Ex-Proud Boys leader Enrique Tarrio jailed for 22 years for Capitol riot

The former leader of the Proud Boys has been jailed for 22 years, the longest sentence handed to anyone involved in the US Capitol riot.

Henry “Enrique” Tarrio was convicted of seditious conspiracy, a US Civil War-era charge, and other counts in May.

Tarrio, 39, was not in Washington during the riot, but the court heard he helped organise the far-right group’s involvement.

Prosecutors had asked for a sentence of 33 years in prison.

Before he learned his fate on Tuesday, Tarrio apologised to police and residents of Washington DC for his role in the 6 January 2021 riot.

“I am extremely ashamed and disappointed that they were caused grief and suffering,” he told Washington’s federal courthouse. “I will have to live with that shame for the rest of my life.”

Tarrio, who was wearing an orange jail uniform, added: “I was my own worst enemy.

“My hubris convinced me that I was a victim and targeted unfairly.”

His lawyer argued that Tarrio was a “keyboard ninja” who tended to “talk trash” but had no intention of overthrowing the government.

“My client is no terrorist,” said his attorney, Sabino Jauregui. “My client is a misguided patriot.”

But US District Judge Timothy Kelly, a Trump nominee, noted that Tarrio had on many previous occasions expressed no remorse for his actions.

“Seditious conspiracy is a serious offence,” said Judge Kelly. “Mr Tarrio was the ultimate leader of that conspiracy.”

Tarrio stood silently as the judge handed down the sentence. As he left the court, he waved to his family members sitting in the gallery and flashed a peace sign.

In the aftermath of the 2020 election, Tarrio and other Proud Boys had posted threatening messages online, warning of violence and unrest if then-US President Donald Trump left office.

That month, Tarrio replied to an online post by now-President Joe Biden, writing: “YOU need to remember the American people are at war with YOU. No Trump… No peace. No quarter.”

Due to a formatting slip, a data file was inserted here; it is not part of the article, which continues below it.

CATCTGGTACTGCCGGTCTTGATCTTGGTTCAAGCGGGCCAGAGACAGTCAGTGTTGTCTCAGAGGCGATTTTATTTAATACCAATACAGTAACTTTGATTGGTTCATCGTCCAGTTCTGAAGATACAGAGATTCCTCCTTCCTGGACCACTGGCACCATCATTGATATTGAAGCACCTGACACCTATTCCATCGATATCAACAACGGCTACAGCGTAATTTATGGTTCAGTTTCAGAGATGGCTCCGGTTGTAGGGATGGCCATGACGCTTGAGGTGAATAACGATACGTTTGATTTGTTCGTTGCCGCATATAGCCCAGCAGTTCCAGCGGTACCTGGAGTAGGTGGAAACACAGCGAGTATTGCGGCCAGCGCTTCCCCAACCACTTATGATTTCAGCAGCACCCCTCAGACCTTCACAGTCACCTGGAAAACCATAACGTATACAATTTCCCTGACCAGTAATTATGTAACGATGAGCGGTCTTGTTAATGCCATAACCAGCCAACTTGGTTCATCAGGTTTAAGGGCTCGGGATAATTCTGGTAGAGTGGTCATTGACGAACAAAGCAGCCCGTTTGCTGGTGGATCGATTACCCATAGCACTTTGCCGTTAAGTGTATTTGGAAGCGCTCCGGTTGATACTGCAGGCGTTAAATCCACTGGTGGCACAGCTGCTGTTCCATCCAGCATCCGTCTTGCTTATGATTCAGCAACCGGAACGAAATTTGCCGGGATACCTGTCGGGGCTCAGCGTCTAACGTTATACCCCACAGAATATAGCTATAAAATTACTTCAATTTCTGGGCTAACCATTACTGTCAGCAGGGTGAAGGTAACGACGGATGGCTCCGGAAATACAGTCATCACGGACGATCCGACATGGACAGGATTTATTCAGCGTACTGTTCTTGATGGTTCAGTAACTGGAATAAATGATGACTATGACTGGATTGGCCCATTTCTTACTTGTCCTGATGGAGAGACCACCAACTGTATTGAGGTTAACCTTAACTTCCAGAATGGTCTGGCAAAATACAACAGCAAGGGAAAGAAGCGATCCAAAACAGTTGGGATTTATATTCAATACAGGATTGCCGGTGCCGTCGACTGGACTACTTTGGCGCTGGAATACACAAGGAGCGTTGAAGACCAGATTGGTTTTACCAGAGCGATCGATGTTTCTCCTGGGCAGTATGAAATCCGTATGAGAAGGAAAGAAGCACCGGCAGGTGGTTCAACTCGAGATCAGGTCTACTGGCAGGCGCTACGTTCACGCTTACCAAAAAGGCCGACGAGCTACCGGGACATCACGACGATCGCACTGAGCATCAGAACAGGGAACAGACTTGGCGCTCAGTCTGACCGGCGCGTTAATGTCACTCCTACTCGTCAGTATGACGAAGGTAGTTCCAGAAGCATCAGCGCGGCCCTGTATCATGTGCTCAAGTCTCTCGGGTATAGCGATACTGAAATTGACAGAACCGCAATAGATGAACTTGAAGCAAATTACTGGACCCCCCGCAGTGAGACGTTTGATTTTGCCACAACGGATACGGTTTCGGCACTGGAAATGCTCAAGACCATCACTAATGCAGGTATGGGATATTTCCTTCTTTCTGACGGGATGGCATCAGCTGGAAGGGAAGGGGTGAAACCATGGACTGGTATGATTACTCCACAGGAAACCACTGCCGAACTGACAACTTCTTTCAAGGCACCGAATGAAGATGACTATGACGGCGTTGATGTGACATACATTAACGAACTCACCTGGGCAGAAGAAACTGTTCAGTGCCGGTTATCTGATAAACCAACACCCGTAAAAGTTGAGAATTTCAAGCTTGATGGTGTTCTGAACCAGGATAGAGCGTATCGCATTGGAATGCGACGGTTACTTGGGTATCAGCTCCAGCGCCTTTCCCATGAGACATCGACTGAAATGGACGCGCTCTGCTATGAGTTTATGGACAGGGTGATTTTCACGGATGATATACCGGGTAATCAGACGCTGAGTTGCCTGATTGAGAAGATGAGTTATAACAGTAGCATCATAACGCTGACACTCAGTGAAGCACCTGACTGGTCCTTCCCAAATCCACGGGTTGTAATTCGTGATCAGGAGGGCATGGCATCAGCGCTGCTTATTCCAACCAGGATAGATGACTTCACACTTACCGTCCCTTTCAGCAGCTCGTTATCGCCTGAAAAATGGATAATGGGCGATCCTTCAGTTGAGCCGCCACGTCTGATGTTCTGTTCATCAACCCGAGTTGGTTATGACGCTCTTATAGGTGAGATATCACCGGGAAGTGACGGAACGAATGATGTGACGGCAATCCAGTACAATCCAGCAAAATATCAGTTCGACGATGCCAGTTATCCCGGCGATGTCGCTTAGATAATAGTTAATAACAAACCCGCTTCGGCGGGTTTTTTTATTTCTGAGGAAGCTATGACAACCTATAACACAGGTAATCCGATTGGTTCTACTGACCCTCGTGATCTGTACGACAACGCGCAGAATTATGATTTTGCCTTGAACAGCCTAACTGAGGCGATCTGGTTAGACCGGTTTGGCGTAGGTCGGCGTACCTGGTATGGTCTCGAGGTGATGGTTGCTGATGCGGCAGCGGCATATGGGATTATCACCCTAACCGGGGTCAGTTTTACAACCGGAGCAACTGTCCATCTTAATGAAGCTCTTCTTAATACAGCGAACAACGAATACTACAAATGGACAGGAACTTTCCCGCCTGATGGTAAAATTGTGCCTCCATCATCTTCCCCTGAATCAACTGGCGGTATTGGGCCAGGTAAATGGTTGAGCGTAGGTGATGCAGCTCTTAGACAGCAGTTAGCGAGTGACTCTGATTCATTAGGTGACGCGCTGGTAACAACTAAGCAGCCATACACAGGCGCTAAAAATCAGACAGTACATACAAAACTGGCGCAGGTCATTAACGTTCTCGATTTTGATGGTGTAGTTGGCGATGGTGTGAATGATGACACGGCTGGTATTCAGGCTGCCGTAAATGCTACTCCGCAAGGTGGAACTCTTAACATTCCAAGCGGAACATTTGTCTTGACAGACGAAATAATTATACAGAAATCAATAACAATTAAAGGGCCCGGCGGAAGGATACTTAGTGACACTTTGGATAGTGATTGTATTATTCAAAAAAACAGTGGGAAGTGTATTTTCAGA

He was arrested after the Proud Boys and other groups rallied in support of Mr Trump in Washington DC on 12 December 2020.

They clashed with far-left anti-fascist activists, and one Proud Boy was stabbed. On that day Tarrio, who is Afro-Cuban, burned a Black Lives Matter banner that had been taken from an African-American church.

When he attempted to return to the national capital two days before the US Capitol riot, Tarrio was arrested for the banner burning.

He was also found with a high-capacity ammunition magazine, which is illegal under the city’s gun laws. He was released on bail and ordered to leave Washington.

On the day of the riot, he was in Baltimore.

As Trump supporters raided the seat of American democracy, Tarrio posted online that he was “enjoying the show”.

“Do what must be done,” he wrote, urging on the rioters.

Last week, four other Proud Boys were handed prison sentences for their roles in the Capitol riot.

Former US Marines Dominic Pezzola and Zachary Rehl received 10 and 15 years, respectively.

Joe Biggs, a US Army veteran, got 17 years. Ethan Nordean was given an 18-year term.

Mr Trump has promised to pardon most or all of the rioters if he’s elected president in 2024.

Tuesday’s hearing was the last in a series of sentencing hearings for the ringleaders of the US Capitol riot.

Until now, the longest sentence had been handed to Stewart Rhodes, founder of the Oath Keepers, a far-right militia. He received a term of 18 years in May this year.

In total more than 1,100 people have been arrested on Capitol riot-related charges, resulting in 630 guilty pleas and more than 110 convictions.

Nearly 500 defendants have been sentenced to prison or house arrest. The charges against the rioters have varied – from relatively minor crimes like entering a restricted area, to destruction of government property, assault and conspiracy. Around 200 have pleaded guilty to felony charges.

The investigation is still ongoing – the FBI is still trying to locate 14 rioters captured on video assaulting police officers or members of the media.

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